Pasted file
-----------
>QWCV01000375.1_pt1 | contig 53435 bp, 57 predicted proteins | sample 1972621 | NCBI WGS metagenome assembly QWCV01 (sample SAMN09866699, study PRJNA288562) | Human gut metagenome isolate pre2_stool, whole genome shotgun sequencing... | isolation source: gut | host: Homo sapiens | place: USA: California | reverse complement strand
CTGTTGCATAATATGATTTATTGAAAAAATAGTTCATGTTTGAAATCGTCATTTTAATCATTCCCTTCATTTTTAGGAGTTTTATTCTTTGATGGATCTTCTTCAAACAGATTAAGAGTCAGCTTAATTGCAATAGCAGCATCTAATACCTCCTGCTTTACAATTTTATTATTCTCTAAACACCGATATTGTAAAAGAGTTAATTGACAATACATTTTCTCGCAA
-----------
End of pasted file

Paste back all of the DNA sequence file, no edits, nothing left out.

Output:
>QWCV01000375.1_pt1 | contig 53435 bp, 57 predicted proteins | sample 1972621 | NCBI WGS metagenome assembly QWCV01 (sample SAMN09866699, study PRJNA288562) | Human gut metagenome isolate pre2_stool, whole genome shotgun sequencing... | isolation source: gut | host: Homo sapiens | place: USA: California | reverse complement strand
CTGTTGCATAATATGATTTATTGAAAAAATAGTTCATGTTTGAAATCGTCATTTTAATCATTCCCTTCATTTTTAGGAGTTTTATTCTTTGATGGATCTTCTTCAAACAGATTAAGAGTCAGCTTAATTGCAATAGCAGCATCTAATACCTCCTGCTTTACAATTTTATTATTCTCTAAACACCGATATTGTAAAAGAGTTAATTGACAATACATTTTCTCGCAA